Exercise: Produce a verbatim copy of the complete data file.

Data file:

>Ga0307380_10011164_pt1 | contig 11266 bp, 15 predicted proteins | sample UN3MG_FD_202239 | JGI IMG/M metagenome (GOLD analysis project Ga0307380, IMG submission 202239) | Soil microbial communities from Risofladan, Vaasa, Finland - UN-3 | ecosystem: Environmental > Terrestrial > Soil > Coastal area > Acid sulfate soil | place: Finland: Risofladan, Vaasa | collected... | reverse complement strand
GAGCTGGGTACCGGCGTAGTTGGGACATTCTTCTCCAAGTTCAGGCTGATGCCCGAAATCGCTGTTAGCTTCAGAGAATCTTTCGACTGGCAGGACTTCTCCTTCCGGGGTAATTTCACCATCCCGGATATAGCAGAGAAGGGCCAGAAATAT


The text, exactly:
>Ga0307380_10011164_pt1 | contig 11266 bp, 15 predicted proteins | sample UN3MG_FD_202239 | JGI IMG/M metagenome (GOLD analysis project Ga0307380, IMG submission 202239) | Soil microbial communities from Risofladan, Vaasa, Finland - UN-3 | ecosystem: Environmental > Terrestrial > Soil > Coastal area > Acid sulfate soil | place: Finland: Risofladan, Vaasa | collected... | reverse complement strand
GAGCTGGGTACCGGCGTAGTTGGGACATTCTTCTCCAAGTTCAGGCTGATGCCCGAAATCGCTGTTAGCTTCAGAGAATCTTTCGACTGGCAGGACTTCTCCTTCCGGGGTAATTTCACCATCCCGGATATAGCAGAGAAGGGCCAGAAATAT